Once again, it's impossible to feel anything other that gratitude and humbleness in the face of the sheer amount of effort, determination and self-sacrifice that goes in to making a "happening" on this scale. Kudos to Amanda, Ben and everyone else who worked so hard.
As always - it's the people you meet which make the evening. It's bizarre trying to recognise someone from a 48*48 pixel avatar - this often means spending a large portion of the time staring at random strangers' chests trying to read a name-badge.
There's a myth that in some languages the word "stranger" translates into "Friend I've Not Yet Met" - so it is with twitter. I was surrounded with people who I felt I knew intimately, yet I'd never so much as shaken their hand before tonight.
The net result of all this was that everyone was so friendly. Any other venue in London, if you accidentally spilled someone's drink you'd get stabbed. Here, you were more likely to get a hug.
Which was nice.
I'm obviously a grumpy old man - but here's my run down of what people could do to improve the next London Twestival.
- I appreciate that there's a paucity of cheap / free venues in London on a Thursday night. But if you're going to pick one a mile away from the tube, in some grim back street, it might be an idea to put up a few signs directing people - or even a few volunteers.
- The queuing system sucked. I don't know what the hold up was at the front, but it took us around 45 minutes to get in. That certainly put a dampener on my evening.
- You can't control the weather - but you can plan for it. If you can see that there's a long queue of people standing about in the snow - go out and explain to them what's going on. People are happier when they know why there's a delay and what's being done about it.
- If there's a long queue of bored and hungry people, bring out some food or (non-alcoholic) drink. I saw lots of organisers wandering past the queue with crates of food. They didn't even throw so much as a bag of Doritos our way.
- Twitter is a meritocracy. If you're the organiser and you spot one of your mates - or a BBC journalist - in the queue, don't let them jump the queue! It's the sort of thing which builds resentment.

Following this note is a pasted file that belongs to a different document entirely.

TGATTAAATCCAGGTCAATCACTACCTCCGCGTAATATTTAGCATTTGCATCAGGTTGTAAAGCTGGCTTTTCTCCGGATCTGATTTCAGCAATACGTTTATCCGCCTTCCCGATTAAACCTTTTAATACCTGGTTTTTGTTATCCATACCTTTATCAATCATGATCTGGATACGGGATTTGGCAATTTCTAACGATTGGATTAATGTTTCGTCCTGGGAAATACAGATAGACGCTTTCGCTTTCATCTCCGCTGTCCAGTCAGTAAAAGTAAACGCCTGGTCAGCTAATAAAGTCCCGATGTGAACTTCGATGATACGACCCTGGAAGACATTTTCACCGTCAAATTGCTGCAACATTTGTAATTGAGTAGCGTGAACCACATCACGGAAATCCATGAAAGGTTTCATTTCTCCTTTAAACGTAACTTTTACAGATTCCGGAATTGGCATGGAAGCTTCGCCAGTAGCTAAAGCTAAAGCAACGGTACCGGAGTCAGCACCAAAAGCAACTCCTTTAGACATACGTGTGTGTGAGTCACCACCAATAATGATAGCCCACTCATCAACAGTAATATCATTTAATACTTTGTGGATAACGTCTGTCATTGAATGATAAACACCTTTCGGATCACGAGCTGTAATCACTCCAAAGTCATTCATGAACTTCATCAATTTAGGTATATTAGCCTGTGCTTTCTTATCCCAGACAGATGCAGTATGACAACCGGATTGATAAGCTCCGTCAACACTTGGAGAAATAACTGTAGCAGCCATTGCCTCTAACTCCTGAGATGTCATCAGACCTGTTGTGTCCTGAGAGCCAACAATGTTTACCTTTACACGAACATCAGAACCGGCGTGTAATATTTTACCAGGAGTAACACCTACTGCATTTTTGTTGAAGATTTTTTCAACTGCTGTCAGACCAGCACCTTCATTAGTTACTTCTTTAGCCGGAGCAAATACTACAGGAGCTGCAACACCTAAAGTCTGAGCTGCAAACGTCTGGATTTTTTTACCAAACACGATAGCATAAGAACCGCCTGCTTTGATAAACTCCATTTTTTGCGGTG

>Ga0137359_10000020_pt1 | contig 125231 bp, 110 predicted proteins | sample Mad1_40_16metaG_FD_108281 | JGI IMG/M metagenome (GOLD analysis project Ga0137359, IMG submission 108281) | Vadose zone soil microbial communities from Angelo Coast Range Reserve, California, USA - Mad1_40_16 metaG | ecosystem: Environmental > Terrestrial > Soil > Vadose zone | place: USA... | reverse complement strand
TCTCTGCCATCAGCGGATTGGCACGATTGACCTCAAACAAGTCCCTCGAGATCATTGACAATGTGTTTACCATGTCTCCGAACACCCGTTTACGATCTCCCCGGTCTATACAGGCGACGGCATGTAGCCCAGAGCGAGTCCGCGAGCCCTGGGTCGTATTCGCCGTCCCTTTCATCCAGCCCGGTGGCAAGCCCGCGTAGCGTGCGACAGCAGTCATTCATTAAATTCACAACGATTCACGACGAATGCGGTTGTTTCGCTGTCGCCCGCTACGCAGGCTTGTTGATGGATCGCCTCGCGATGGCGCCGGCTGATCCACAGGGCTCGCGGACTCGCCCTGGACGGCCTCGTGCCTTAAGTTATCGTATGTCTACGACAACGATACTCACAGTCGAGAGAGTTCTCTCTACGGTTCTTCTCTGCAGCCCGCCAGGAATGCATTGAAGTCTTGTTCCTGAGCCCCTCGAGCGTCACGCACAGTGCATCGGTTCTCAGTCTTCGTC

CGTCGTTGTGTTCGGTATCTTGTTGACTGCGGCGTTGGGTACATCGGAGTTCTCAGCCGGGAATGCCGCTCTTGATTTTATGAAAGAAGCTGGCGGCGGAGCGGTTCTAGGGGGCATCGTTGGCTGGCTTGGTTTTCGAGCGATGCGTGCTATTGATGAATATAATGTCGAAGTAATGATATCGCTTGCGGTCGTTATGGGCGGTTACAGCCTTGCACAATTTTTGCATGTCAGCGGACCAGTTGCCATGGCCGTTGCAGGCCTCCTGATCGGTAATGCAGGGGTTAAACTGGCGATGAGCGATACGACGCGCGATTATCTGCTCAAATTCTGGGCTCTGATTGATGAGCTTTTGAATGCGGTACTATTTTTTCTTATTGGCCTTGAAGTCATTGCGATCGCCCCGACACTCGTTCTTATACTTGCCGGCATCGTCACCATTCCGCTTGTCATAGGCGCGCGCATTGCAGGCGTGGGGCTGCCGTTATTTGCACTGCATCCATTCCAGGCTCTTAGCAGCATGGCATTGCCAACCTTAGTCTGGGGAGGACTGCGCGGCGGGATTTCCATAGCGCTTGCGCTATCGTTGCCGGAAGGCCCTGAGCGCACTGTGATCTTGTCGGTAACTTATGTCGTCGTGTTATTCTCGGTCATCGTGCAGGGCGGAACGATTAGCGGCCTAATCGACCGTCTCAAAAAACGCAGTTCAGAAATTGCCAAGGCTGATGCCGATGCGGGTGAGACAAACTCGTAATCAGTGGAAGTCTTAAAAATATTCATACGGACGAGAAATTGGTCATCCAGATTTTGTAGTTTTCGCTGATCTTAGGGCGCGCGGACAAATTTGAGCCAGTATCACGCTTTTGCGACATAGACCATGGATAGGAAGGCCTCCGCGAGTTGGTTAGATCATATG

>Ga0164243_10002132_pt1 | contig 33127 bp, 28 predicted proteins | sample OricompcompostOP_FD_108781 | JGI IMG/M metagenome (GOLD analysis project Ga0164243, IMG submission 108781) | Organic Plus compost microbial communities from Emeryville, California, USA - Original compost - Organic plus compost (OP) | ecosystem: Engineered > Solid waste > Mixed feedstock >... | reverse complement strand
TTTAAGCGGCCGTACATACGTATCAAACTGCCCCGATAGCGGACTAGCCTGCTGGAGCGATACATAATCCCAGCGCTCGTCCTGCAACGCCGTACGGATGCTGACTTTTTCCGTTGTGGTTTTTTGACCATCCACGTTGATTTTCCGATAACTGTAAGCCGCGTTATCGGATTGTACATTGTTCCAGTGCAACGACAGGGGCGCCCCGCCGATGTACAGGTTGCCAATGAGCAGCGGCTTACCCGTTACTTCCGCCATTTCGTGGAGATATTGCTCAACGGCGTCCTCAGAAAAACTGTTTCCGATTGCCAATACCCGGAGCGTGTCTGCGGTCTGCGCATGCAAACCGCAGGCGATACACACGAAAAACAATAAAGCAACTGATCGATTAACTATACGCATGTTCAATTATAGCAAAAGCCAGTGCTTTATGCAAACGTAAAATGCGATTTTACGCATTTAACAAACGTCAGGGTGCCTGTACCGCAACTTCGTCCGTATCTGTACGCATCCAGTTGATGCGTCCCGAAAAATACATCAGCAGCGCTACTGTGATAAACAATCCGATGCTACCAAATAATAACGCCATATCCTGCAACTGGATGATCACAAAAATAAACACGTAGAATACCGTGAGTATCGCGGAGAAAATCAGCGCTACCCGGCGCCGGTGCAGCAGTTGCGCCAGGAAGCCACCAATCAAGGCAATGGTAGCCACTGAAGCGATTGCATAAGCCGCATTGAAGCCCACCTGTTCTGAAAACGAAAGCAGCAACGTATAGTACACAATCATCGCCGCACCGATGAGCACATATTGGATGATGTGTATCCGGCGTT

- Actually check the tickets. By the time I arrived at the front, the notion of a ticketing system had all but been abandoned. There were funky 2D Barcodes on there which should have speeded up the check-in process.
- Either pre-print name-badges in big letters, or make sure you have enough thick black markers on the front desk. Loads of people had been reduced to writing their badges in biro. This made it really hard to read who someone was.
- Have more than 2 people on the coat check. I'm here to part and meet people, not join another queue just to hand over a coat (see point 12)
- Keep food, drink and raffles in a fixed location. I saw lots of people chasing after the last reported sighting of the raffle tickets and the burgers. If people can't find you, they can't give you their money.
- The food. What a farce. Despite being given a ticket for food, I couldn't find anywhere to spend it - nor could anyone else. There was a chap wandering around giving burgers away - but he didn't know where the rest of the food was, or if there was anything vegetarian available. I subsided on a few dropped Liquorish Allsorts. Rubbish.
- The raffle. Grrr. Possibly the most annoying thing about the night.
- Hard to find raffle tickets
- No validation on the tickets (I saw people dropping both halves of their ticket in and only keeping one stub from the several they purchased.)
- Filling in the tickets took an age. Not sure how this could be improved - certainly give the raffle sellers more pens so that multiple people can fill in tickets at the same time.
- Timing was bad. The website said you had to stick around to claim your prize. A bit unfair given that our names and phone numbers were on there.
- Lousy rules - the website said you had to stick around until "halfway" through the evening" for the draw. I'm obviously an old man because I don't consider after 2300 to be halfway through the evening. We don't all work in PR - taking Friday as a hangover day isn't always an option.
- To make matters worst, the first few prizes were announced - then the raffle was seemingly abandoned! I got bored at this point and left.
- I should point out that I'm probably just bitter that I didn't win the Lego Death Star...
It would appear that I am genetically unable to be photographed in a flattering light.
Photo by Webwandering.
Photo by Annie Mole.
Amazing to see nearly everyone in that video using the fantastic Dabr for tweeting from their phones..
I hope I haven't upset anyone with this post. I am genuinely in awe of the organisers for getting a global event of the ground and raising a whole heap for charity. I just wish that a bit more logistical effort had gone in to the London Twestival.